Closing Infrastructure Gap: PPP Way to Go
Despite federal government’s efforts at closing the infrastructure gaps with the development of the National Integrated Infrastructure Master Plan [NIIMP], and the establishment of an Infrastructure Delivery Coordinating Unit (IDCU) by the National Planning Commission, to serve as a central, specialised unit to coordinate delivery of infrastructure priorities and initiatives, Nigeria remains a poor infrastructurally developed nation.
With the congested state of the Nigerian roads, clogged ports, antiquated air traffics system, poor electric power supply among social amenities failure, and low budgeting, Nigeria is unarguably going through serious infrastructure deficit.
The aforementioned coupled with low investment in the education and health sectors have continuously put Nigeria behind in the scores of emerging economies in the world. These are just a few of the manifestations of an infrastructure deficit that is undermining our economic efficiency and lowering our quality of life.
Recently, a World Bank report stated that for Nigeria to fill its infrastructure gaps, an annual expenditure of $14.2 billion would be required for the next 10 years. The former Nigeria’s coordinating Minister of the economy Dr. Okonjo Iweala under the Goodluck Jonathan Presidency, alluded to this at a Public Private Partnership Stakeholders workshop organised by the Africa Development Bank (ADB), in Abuja. Dr. Iweala stated that $14.2 billion would be needed yearly to fund infrastructure and the federal government is expected to provide $10.5billion. But according to her, the present Nigerian government is expending $6 b illion leaving a huge deficit.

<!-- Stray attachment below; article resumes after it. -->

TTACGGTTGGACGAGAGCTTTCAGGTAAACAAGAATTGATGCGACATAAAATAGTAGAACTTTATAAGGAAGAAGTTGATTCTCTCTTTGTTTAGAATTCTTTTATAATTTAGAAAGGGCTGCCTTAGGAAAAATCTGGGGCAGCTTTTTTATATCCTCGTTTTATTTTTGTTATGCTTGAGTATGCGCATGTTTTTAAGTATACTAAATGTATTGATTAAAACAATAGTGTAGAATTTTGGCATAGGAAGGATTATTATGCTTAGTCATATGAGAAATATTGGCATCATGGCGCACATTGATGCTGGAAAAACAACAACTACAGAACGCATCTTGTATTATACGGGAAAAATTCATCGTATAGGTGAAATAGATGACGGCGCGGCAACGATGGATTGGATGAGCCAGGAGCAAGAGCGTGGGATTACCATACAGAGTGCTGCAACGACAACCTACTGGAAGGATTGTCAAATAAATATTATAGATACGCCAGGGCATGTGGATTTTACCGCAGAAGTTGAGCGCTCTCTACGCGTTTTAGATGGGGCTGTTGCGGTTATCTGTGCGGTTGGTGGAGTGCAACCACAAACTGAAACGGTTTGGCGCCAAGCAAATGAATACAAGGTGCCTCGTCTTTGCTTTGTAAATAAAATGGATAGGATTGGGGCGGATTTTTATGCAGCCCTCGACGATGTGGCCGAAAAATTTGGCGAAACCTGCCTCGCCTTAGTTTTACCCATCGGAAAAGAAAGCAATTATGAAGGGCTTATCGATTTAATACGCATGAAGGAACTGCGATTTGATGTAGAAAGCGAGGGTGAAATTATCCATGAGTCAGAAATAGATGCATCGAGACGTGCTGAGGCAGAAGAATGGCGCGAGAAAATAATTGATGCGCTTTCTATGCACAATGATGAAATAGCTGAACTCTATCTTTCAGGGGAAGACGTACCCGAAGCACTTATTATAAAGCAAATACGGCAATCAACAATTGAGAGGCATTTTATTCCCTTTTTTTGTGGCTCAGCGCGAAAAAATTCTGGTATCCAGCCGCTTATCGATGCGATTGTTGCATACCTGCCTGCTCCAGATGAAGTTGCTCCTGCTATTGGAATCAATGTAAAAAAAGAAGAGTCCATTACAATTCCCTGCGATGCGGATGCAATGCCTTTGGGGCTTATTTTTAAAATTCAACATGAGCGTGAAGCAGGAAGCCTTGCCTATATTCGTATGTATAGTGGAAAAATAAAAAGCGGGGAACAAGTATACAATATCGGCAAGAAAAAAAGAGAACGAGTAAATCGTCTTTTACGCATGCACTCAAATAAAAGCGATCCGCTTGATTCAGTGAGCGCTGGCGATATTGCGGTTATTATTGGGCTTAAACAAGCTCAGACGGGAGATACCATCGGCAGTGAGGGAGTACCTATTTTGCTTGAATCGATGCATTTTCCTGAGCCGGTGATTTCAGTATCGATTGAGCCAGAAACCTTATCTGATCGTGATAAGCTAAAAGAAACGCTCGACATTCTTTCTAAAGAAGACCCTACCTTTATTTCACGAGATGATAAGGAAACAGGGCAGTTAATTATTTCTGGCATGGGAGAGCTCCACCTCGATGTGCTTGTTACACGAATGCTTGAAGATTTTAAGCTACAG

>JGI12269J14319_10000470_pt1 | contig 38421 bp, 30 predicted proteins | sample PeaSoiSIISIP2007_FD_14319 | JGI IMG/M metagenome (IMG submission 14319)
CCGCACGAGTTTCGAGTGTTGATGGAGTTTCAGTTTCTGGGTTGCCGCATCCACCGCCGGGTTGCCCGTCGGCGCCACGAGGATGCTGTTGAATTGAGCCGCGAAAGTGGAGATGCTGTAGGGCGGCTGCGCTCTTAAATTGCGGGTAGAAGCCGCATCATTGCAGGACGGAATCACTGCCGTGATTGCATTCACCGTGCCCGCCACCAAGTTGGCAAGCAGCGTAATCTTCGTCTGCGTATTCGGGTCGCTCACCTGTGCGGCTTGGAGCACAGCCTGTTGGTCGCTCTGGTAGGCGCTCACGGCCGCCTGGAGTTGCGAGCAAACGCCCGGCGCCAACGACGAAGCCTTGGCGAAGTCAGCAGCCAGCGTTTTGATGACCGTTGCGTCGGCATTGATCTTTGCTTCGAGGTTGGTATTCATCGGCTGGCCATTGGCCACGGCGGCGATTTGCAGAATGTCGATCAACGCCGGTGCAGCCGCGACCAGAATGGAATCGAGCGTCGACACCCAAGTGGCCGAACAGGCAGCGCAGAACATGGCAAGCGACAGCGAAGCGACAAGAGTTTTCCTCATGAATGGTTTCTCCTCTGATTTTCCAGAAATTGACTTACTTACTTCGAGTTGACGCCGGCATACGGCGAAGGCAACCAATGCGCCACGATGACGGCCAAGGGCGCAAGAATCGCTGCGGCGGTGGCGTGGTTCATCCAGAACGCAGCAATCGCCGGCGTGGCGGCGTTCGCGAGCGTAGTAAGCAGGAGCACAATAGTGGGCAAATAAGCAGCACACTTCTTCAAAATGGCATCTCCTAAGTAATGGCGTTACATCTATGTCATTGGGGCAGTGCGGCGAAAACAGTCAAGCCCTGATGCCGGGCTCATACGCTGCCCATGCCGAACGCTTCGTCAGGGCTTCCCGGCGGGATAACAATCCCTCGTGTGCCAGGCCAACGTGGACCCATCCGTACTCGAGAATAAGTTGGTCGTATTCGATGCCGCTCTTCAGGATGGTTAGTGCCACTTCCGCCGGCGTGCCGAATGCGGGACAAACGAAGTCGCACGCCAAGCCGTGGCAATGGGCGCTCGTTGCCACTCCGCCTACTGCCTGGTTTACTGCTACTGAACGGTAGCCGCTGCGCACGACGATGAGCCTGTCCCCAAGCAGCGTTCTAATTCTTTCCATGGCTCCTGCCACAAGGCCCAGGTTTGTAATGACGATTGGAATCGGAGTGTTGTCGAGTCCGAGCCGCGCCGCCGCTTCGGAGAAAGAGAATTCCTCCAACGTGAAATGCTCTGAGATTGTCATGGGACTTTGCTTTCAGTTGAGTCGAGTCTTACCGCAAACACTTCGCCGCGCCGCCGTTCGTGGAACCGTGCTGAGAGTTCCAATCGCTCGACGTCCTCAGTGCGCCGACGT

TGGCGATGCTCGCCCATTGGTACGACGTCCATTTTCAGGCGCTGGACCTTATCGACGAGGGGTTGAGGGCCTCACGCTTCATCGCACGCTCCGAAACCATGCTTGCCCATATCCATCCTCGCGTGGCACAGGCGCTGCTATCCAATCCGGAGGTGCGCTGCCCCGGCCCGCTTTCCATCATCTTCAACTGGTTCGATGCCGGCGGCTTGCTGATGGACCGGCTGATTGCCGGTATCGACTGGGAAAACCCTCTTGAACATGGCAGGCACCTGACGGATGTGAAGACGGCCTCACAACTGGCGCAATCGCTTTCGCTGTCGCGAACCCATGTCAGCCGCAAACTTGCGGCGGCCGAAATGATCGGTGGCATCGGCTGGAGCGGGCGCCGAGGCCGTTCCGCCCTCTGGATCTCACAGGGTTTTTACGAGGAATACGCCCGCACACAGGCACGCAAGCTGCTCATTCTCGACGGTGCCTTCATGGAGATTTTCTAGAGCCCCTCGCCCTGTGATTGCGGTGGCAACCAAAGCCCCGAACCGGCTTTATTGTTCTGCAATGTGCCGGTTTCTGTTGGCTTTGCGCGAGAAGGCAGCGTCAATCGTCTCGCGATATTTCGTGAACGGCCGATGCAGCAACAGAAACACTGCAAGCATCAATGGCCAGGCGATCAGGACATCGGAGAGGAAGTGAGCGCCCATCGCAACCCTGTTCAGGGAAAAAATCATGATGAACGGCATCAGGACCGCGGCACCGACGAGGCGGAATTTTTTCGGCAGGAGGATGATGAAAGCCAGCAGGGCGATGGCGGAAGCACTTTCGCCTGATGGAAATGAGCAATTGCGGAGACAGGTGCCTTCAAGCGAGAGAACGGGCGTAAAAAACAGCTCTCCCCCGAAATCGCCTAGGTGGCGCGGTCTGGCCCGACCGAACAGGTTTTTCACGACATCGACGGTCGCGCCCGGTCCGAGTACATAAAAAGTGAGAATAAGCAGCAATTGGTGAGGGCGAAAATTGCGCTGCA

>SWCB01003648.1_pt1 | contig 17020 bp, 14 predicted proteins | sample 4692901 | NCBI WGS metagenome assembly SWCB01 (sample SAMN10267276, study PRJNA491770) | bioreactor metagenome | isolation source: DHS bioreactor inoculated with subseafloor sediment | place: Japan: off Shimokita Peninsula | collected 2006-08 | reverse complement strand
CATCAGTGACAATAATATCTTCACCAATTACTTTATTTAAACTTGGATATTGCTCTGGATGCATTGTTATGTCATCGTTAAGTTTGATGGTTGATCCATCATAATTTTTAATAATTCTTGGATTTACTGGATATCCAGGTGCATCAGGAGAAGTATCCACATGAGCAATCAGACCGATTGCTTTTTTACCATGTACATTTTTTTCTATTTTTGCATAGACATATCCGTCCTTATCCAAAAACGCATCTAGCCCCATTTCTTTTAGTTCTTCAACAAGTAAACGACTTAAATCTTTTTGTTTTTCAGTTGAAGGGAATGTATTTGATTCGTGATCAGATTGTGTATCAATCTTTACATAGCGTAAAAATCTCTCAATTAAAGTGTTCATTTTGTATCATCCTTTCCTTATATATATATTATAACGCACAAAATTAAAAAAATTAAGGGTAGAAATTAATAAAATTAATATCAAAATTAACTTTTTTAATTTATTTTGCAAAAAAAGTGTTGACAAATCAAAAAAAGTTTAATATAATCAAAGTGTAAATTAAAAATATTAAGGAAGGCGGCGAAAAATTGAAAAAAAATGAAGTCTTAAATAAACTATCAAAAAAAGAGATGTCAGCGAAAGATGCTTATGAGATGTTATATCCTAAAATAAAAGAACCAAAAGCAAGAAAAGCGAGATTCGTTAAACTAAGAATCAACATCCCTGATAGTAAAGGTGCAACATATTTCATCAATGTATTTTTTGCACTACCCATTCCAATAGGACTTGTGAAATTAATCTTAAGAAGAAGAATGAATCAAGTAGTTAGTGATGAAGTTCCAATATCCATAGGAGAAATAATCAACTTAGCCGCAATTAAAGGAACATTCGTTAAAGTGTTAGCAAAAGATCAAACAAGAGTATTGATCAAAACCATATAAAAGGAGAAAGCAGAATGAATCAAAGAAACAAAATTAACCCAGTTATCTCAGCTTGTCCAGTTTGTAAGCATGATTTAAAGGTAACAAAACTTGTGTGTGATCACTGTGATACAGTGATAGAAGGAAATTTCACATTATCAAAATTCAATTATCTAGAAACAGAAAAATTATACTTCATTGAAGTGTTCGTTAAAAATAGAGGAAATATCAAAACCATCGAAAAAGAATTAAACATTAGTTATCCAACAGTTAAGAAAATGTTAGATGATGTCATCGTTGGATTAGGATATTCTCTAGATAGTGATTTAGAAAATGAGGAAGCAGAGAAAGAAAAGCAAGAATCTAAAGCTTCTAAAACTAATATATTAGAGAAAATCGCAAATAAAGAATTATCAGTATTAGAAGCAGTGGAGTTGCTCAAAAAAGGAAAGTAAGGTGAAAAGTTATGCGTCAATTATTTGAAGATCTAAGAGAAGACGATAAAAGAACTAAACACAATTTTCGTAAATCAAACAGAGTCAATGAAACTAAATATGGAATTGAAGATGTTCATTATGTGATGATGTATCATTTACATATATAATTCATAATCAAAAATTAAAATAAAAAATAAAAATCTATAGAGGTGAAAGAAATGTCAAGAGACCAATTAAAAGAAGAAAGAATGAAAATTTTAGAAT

The infrastructure deficit is the result of a steady decline in government infrastructure spending, combined with a steady increase in the cost of building additional infrastructure. This national deficit is likely to grow as state and local governments, which account for a growing share of infrastructure spending, face budget cuts.
According to researchgate.net, “modern and efficient infrastructure is no doubt the bedrock of developed economies all over the world. Such countries did not arrive at their robust economic development by chance but as a result of continuous investment and overhauling of the existing ones over time. Nigeria has failed over the years to invest in its infrastructure. Consequently, the economy has remained on its knees precipitating poverty, unemployment, insecurity, low foreign direct investment, diseases, high cost of living, low life expectancy, etc”.